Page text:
Reading 1: 1 Samuel 16:1b, 6-7, 10-13a
Responsorial Psalm: Psalm 23: 1-3a, 3b-4, 5, 6
Reading 2: Ephesians 5:8-14
Gospel: John 9:1-41
Sunday’s readings all address seeing correctly. They contrast God’s sight with human sight. The prophet Samuel is even warned about the difference in anointing David as the new king:
“Not as man sees does God see, because man sees the appearance but the Lord looks into the heart.”
Samuel must look past the cultural norms of privilege. He must look past Jesse’s older sons who would have had more status in society, who were of “lofty stature”. Instead, God directs Samuel to choose the youngest son David, handsome to be sure, but also so lowly he is not brought in for the feast but left out to tend the sheep. He’s a modern day hourly wage earner, barely part of society. God calls us to be wary of the honor bestowed by society. It is not that it is evil but rather a poor guide for what is in someone’s “heart”. People esteemed by society can be kind and generous to those around them or blind to other people and their feelings.
The religious leaders in the gospel reading seem stuck in seeing as humans see. They investigate the miraculous healing of the man’s blindness, but they do not understand it as God’s work. They are blind, while the man cured of blindness comes to see. He chastises their lack of vision saying,
“This is what is so amazing, that you do not know where he is from, yet he opened my eyes. We know that God does not listen to sinners, but if one is devout and does his will, he listens to him. It is unheard of that anyone ever opened the eyes of a person born blind. If this man were not from God, he would not be able to do anything.”
The blind man tells them to see the good, the healing, to see as God does. All the religious leaders see is someone who challenges their interpretation of the law, their status, and their authority. They see as humans see.
They see as we usually see. We measure people not by their goodness or kindness. We measure them in comparison to us. We measure them by their social status, by their money, looks, fame, power, or influence. When we do, we see them as rivals and threats, not as people made in God’s image.
There is a scene in the movie Midnight in Paris that captures our human vision perfectly. In the story, an aspiring writer, Gil, is vacationing in Paris and finds himself able to travel back in time each midnight. When he does, he meets such figures as Gertrude Stein, F. Scott Fitzgerald, Pablo Picasso, Salvador Dali, and Ernest Hemingway. On the occasion he meets Hemingway, Gil asks if he would read his novel.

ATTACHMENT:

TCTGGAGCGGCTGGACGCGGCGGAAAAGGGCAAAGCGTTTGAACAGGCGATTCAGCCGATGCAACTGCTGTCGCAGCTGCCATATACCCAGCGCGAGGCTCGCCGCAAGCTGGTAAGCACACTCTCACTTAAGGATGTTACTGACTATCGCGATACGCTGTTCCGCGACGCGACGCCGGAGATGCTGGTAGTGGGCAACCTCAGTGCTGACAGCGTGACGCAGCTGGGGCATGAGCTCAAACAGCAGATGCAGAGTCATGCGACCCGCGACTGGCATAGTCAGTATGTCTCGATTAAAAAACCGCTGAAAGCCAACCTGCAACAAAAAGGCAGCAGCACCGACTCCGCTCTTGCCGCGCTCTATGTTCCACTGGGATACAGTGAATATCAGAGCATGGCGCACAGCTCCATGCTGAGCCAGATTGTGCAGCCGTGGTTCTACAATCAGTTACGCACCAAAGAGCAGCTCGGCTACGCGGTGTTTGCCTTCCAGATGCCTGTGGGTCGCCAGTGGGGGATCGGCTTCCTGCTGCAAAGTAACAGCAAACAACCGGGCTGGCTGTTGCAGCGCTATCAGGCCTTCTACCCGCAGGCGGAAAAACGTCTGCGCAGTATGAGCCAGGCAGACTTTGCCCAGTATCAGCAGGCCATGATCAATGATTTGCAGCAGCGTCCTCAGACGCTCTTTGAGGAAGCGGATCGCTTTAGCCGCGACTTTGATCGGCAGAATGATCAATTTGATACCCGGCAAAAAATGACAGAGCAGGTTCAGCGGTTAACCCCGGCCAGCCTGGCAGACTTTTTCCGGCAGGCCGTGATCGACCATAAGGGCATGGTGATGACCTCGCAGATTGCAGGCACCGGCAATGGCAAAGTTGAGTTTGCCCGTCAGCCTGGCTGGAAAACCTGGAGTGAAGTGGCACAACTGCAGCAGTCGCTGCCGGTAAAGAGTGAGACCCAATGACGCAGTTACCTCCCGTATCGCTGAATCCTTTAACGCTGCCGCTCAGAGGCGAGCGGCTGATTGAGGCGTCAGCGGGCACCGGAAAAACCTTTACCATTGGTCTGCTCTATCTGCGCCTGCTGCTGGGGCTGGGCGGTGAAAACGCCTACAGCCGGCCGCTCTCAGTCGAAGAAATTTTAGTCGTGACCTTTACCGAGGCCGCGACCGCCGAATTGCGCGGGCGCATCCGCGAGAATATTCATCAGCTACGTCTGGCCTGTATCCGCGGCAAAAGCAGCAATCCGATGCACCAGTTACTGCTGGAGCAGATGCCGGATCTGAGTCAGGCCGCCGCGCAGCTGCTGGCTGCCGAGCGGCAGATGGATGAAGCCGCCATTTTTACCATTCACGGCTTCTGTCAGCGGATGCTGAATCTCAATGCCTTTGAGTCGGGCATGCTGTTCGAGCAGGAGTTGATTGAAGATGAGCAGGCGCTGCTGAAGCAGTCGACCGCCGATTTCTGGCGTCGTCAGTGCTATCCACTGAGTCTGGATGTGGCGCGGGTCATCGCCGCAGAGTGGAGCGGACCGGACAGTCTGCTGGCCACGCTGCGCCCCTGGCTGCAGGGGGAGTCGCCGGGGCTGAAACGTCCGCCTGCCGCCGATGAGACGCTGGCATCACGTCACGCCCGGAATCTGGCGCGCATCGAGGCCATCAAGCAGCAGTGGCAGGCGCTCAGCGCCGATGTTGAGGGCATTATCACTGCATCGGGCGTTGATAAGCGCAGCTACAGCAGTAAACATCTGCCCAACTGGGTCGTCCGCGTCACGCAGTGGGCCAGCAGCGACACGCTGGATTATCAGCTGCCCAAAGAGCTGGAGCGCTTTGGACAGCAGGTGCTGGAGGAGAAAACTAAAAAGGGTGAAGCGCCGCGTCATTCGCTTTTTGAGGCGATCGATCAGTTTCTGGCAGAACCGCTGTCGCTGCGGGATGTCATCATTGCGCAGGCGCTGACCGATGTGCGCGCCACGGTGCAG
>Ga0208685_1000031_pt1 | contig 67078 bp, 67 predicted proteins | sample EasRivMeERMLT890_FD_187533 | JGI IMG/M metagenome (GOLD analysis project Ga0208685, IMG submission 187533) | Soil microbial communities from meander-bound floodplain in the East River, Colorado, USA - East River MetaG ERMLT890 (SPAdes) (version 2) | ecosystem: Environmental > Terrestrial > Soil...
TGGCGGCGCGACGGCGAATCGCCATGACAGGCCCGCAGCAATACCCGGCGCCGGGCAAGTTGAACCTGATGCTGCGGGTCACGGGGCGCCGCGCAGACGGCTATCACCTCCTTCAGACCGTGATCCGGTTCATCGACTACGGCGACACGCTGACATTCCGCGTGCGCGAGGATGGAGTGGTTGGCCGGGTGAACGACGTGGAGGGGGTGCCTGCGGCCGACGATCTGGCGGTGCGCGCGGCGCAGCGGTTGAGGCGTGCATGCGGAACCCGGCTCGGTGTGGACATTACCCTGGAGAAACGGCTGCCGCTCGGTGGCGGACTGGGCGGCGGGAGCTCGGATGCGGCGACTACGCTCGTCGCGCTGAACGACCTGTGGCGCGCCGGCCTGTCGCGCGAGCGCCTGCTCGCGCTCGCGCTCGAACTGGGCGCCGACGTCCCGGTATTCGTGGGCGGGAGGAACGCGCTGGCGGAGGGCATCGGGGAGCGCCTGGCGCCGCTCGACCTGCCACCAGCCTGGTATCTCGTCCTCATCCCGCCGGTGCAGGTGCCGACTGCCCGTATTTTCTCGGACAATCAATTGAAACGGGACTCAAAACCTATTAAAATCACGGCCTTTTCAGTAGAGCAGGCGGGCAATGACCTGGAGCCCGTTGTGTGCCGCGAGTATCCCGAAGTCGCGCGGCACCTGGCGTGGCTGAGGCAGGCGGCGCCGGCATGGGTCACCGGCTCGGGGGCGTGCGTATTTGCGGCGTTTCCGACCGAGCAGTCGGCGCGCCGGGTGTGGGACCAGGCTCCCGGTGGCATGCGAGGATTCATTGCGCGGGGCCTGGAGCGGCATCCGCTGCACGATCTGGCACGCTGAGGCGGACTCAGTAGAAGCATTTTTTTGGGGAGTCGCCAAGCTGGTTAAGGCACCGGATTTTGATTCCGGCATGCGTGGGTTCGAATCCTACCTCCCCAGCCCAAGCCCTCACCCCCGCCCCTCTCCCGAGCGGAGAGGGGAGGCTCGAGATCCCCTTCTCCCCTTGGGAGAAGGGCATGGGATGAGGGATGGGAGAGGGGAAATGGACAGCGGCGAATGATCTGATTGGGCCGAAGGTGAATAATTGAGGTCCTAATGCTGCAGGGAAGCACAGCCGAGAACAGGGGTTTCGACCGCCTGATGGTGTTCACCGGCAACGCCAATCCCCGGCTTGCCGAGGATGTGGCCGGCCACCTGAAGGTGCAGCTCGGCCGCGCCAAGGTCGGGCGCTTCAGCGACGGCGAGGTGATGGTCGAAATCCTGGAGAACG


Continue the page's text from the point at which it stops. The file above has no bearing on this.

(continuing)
Gil: Would you read it?
Hemmingway: Your novel?
Gil: Yeah, it’s about 400 pages long, and I’m just looking for an opinion.
Hemmingway: My opinion is I hate it.
Gil: Well you haven’t even read it yet.
Hemmingway: If it’s bad, I’ll hate it because I hate bad writing, and if it’s good, I’ll be envious and hate it all the more.
I love this line because it is so perfectly captures the vision we fall into. We see others as threats and so look for ways to put them down. We do this because they are outsiders or different than us. We also do it because they are similar to us and so threaten our status. We doubt God’s love for us, believing it is both a scarce resource and we must earn or merit it, and we see anyone else as competition and so a threat to our acceptance. We see them not as God sees them but as humans see them.
In his letter to the Ephesians, Paul writes about God’s vision. It is a “light” that directs us to “every kind of goodness and righteousness and truth.” It brings us not to the fear and isolation of human vision but to the fullness of life that will “arise from the dead.” The Psalmist goes even further to indicate what God’s vision is. It is one that seeks out peace: “verdant pastures” and “restful waters” that “refreshes my soul”. It calls us to have “courage” and trust God in the face of “evil.” It is a vision of “goodness and kindness” the accompanies people “all the days of [their] life.”
In other words, God’s sight is not some hidden vision, as if we had to put on some special augmented reality visor to see as God does. Instead, God’s sight is the ability to see what will bring us closer to peace, goodness, kindness, and love. Let us pray that Jesus will open our eyes.